Catholic Courier

Posted: November 3, 2011

Events demonstrate our solidarity of faith

Earlier this year, en route to World Youth Day, Pope Benedict XVI spoke to journalists about the universal bond between all Catholics and his hope that believers would find comfort and inspiration from knowing they are part of something much, much larger than themselves.

"Believers often feel isolated in this world," the pope said. "Here they see they are not alone, that there is a large network of faith, a great community of believers in the world -- that it is nice to live in this universal bond of friendship."

While massive events such as World Youth Day or diocesan gatherings bring this point home in a very visible way, there are other examples of community and collaboration toward a common purpose and mission that are more subtle, but no less powerful.

I think of this because of a very interesting confluence of events this month.

On Nov. 14-16, I will be attending a meeting of the United States Conference of Catholic Bishops, which brings together bishops from all over our nation. The stated mission of the USCCB is to act collaboratively and consistently on vital issues confronting the church and society, to foster communion with the church in other nations within the universal church under the leadership of the Holy Father, and to offer appropriate assistance to each bishop in fulfilling his particular ministry in the local church.

I always am gratified to be able to work closely with my colleagues in areas that affect every aspect of our lives as Catholics. I must say that throughout my own years as bishop, I have found the exchange of ideas and teamwork on concrete issues and policies tremendously helpful to me and to the ongoing life of our Diocese of Rochester. The issues we discuss at our gatherings are the issues here; the concerns of Catholics nationwide are the concerns of Catholics in our corner of the world. This year, for example, our meeting will include discussion on a wide range of issues that, in one way or the other, connect us all: health care, religious liberty, the defense of marriage, anti-abortion efforts, good financial stewardship, interreligious dialogue, among others.

Then, just a few days after the meeting of the nation’s bishops, I will travel to Rome with Archbishop Timothy Dolan of the Archdiocese of New York and my brother bishops from all the dioceses of New York state to visit with Pope Benedict XVI and Vatican officials. This is our ad limina visit, which occurs at intervals of about every five years. It is required of every bishop to meet with the pope and give an account of the current state of our individual dioceses, as well as to discuss issues, concerns, accomplishments and plans for the future.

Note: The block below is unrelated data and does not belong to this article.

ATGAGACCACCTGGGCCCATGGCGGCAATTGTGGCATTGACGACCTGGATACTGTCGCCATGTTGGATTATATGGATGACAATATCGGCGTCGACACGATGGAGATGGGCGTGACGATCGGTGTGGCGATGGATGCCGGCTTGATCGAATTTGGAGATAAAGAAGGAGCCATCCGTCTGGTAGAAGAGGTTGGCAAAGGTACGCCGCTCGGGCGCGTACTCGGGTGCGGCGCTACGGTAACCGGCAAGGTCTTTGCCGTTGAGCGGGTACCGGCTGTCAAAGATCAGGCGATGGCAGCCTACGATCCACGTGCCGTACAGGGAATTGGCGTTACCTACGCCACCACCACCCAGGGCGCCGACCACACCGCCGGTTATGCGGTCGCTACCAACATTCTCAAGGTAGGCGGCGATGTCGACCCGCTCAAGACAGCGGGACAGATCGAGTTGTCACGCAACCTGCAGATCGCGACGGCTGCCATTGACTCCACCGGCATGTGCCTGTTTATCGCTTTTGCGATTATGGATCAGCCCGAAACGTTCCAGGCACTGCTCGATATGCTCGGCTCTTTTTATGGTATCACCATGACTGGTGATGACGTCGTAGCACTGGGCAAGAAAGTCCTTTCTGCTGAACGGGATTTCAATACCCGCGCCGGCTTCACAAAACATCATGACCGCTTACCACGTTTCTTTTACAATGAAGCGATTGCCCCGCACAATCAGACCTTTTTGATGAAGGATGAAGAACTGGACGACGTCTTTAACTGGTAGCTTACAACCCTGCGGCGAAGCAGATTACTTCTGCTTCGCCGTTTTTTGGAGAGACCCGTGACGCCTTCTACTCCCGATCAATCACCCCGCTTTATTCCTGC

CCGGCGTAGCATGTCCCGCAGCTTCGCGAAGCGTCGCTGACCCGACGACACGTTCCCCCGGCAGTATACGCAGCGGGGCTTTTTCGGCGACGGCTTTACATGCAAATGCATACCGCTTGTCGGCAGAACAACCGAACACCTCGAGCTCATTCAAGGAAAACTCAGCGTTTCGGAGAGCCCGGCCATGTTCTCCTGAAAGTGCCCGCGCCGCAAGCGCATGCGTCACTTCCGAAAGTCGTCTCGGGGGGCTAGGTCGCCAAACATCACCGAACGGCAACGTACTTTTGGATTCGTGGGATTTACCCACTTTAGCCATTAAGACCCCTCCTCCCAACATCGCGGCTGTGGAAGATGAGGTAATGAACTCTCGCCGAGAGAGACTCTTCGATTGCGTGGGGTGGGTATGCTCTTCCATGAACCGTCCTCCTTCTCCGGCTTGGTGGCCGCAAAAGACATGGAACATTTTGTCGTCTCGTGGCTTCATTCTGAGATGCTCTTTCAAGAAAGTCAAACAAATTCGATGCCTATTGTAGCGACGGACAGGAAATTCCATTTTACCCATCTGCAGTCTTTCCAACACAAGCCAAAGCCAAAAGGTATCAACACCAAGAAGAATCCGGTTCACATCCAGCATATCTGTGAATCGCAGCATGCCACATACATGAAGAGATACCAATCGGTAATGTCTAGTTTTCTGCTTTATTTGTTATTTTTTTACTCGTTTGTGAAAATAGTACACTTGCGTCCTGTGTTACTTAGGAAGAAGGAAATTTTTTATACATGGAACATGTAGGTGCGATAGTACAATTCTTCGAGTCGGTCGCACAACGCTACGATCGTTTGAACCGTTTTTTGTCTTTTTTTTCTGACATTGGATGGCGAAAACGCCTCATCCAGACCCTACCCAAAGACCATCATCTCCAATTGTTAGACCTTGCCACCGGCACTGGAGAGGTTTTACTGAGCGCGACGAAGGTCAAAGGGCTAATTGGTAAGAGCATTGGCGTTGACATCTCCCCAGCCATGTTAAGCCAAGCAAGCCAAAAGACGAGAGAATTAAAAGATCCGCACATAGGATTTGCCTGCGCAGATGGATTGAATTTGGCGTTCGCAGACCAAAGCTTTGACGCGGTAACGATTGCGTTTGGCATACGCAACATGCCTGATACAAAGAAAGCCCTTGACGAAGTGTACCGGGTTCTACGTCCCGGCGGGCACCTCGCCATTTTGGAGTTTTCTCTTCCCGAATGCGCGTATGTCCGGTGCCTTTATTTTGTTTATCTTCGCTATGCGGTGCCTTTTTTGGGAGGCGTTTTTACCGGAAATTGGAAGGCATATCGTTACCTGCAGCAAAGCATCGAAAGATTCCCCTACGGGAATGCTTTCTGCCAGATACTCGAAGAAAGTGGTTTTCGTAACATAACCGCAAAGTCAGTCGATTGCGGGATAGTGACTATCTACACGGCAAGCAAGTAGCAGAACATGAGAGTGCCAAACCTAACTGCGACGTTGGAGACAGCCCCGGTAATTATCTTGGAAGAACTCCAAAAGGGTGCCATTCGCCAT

While these visits involve much detailed preparation and advance work, I think it is marvelous that we have both this individual and group time with the Holy Father to talk about the good and faithful people in our own dioceses, the mission we are trying to accomplish, and our hopes and dreams. The pope has a global perspective, of course, which adds mightily to our discussion and is most enlightening and educational. I am always grateful for these meetings and the knowledge that, though we are separated by an ocean, a culture, even a language, we are inextricably linked in our common bonds of faith and charity, pastoral concerns for the church, for the faithful, and for the building up of God’s Kingdom.

A third event at the end of November further shows our great unity through the central act of our faith that is the Eucharistic Liturgy. For while I am in still in Rome, English-speaking Catholics back home will join with Catholics throughout the U.S., and in fact the whole English-speaking world, to begin using the much-anticipated, newly revised Roman Missal. I am thankful for all those who worked hard throughout our diocese these past months to prepare us for the changes that the third edition of the missal will bring to our worship. I believe the work we have done at diocesan events and in our parishes to learn more about the Mass and its meaning has brought us to deeper understanding of our faith and closer together as a people of God. It has been no small task to prepare for the significant changes the new missal brings, but we have done it with good teamwork and shared purpose.

Like the Holy Father, I am thankful for these opportunities, which serve to remind me once again of the solidarity of our faith, our unity of purpose and our willingness to work together. Being part of a community of faith is life-giving and energizing, enabling us to do more than we could ever do by ourselves. It is good to know we are not alone, that millions of like-minded souls are rooting for us, praying for us, working for Christ together. This is true whether in our parish or in the joining of minds, hands and hearts for Christ and the church across the nation or across the world.

Peace to all.

Comments

Sister Susan Schantz SSJ
I enjoyed reading your reflection, Bishop Clark. There is a lot happening that seems to be of the Spirit. An event that I was inspired by happened after the pepper spraying of students in California. On NPR website readers can view a silent, peaceful protest that students conducted the evening of the police action. The Chancellor walks to her car with two other staff; silent students line the three blocks of sidewalks that she travels. All one can hear is the sound of their footsteps as they walk by the quiet students. I wish that this peaceful statement had been publicized more widely! Respectful expression of serious disagreement is such a Gospel way to communicate, whatever the issue.
November 22, 2011, 8:19 AM
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